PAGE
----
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Electronic generation and detection in nanoelectronic devices at the picosecond scale

Periodic Reporting for period 1 - UltraFastNano (Electronic generation and detection in nanoelectronic devices at the picosecond scale)

Reporting period: 2020-01-01 to 2020-12-31

Quantum Technology is an emerging new and radically different information technology. Its advocates foresee it as a future large industry, with a potential impact of a similar scale to conventional IT and of key importance for the digital single market and for industry and growth. Presently huge investments are being made world-wide to consolidate this new technology.
Most quantum technologies under development focus on localized quantum states such as superconducting circuits or the electron spin of an electron trapped by electrostatic confinement. In contrast, quantum nanoelectronics studied in this project aims at manipulating propagating quantum states, at increasingly high frequencies beyond the 10 GHz range. In this regime, elementary excitations are either electronic or photon like, with potential applications that span quantum technologies (communications between quantum devices, sensing, quantum computation) and fundamental scientific problems. Addressing frequencies beyond this range, in the THz regime, is extremely difficult for electronic devices. Prior to this project, this kind of time scale could only be accessed by optical methods, and was not possible electrically. The goal of UltraFastNano is to develop the first quantum nanoelectronics platform operating at picosecond time scales.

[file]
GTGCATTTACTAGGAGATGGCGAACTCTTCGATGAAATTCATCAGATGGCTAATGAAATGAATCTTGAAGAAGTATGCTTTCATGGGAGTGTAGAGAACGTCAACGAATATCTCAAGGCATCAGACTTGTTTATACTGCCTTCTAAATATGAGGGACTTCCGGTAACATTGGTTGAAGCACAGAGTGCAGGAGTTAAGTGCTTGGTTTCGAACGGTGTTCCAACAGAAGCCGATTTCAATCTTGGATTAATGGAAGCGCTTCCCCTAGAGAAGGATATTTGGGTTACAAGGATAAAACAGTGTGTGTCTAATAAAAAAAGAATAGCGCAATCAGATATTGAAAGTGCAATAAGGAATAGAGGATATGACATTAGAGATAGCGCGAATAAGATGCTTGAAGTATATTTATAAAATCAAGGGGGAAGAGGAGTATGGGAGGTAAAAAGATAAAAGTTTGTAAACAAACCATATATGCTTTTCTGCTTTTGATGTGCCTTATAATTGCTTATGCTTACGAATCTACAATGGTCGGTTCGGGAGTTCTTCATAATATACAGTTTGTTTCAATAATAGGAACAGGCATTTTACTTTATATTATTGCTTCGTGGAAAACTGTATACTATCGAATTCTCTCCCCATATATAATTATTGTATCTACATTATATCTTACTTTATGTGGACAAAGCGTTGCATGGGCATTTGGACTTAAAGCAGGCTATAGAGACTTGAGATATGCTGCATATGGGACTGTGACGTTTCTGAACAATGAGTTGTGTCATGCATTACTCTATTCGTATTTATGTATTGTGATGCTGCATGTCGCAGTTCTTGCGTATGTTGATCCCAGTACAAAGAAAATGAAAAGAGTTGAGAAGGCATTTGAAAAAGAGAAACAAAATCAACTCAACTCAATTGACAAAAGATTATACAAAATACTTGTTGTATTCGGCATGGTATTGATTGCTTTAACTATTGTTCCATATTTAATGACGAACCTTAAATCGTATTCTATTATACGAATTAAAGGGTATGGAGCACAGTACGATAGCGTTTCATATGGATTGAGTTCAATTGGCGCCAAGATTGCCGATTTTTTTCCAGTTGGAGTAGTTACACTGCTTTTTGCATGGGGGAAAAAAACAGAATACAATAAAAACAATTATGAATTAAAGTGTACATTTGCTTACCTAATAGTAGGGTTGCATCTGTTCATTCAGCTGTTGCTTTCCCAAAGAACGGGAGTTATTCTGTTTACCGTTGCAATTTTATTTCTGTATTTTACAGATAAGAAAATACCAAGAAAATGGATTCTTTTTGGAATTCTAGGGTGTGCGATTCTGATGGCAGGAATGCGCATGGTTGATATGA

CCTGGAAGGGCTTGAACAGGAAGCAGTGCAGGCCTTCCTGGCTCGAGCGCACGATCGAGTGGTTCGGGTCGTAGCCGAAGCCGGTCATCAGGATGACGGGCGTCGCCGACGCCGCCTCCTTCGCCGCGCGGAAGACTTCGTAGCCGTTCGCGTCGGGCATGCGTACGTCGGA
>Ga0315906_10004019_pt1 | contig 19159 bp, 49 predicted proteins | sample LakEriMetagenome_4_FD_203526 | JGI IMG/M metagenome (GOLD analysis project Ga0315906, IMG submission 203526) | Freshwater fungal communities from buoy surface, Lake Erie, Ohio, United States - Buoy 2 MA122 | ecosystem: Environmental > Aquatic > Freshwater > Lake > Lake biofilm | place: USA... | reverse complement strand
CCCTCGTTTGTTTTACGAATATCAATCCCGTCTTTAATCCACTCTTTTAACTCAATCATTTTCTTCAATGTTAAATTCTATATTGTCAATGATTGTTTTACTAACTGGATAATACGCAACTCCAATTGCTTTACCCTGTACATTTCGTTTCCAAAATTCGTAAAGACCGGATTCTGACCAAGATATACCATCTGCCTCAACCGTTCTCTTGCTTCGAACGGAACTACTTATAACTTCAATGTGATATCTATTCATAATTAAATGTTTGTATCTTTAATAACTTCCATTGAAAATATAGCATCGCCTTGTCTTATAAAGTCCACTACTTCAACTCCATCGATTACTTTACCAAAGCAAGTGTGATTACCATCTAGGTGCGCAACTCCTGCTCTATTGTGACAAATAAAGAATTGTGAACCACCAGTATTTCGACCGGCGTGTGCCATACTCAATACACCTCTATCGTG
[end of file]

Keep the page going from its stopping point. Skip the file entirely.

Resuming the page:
To give an example, the coherence of quantum devices such as semiconductor qubits is naturally short lived and require ultrafast operation speed in order to increase the number of possible quantum operations. A key quantity used to characterise the performance of a quantum device is the ratio between two characteristic times: the time a qubit can survive its quantum properties and the time it takes to complete its operation. With UltraFastNano we will push the limit of operation speed for quantum nanoelectronic devices to timescales down to 1 picosecond.
The UltraFastNano project will pioneer new concepts at the crossroads between quantum optics and solid-state nanoelectronics. Its aim is to achieve full control of quantum excitations that propagate through the quantum devices on the picosecond scale, about three orders of magnitude faster than other quantum technologies. The main objectives include
• Picosecond on-demand coherent single-particle source
• Single-shot detection of propagating excitations at the discrete charge level
• Quantum interferometry at the single-charge level
• New software for predictive simulation and optimisation of ultrafast quantum devices
In the first year of the project our effort has been concentrated on the generation of ultrafast voltage pulses which will be used to generate electronic wave packets which contain a single electronic charge. At the same time, we have advanced our theoretical understanding of such propagating wave packets, in particular their dynamics during emission.
To produce single-electron wavepackets, we have developed novel voltage pulse generation tools that allow to generate voltage pulses down to a temporal width of 1 picosecond. Two approaches have been pursued. One is based on voltage pulse generation by superposing several frequency harmonics based on radio-frequency electronics. A second approach exploits optoelectronic conversion. A Terahertz laser pulse is used to excite a photoconductive media and subsequently converted into an electrical signal than can be guided towards an electrical circuit. With this technique we have been able to generate ultrafast voltage pulses down to 1 picosecond at ambient temperature.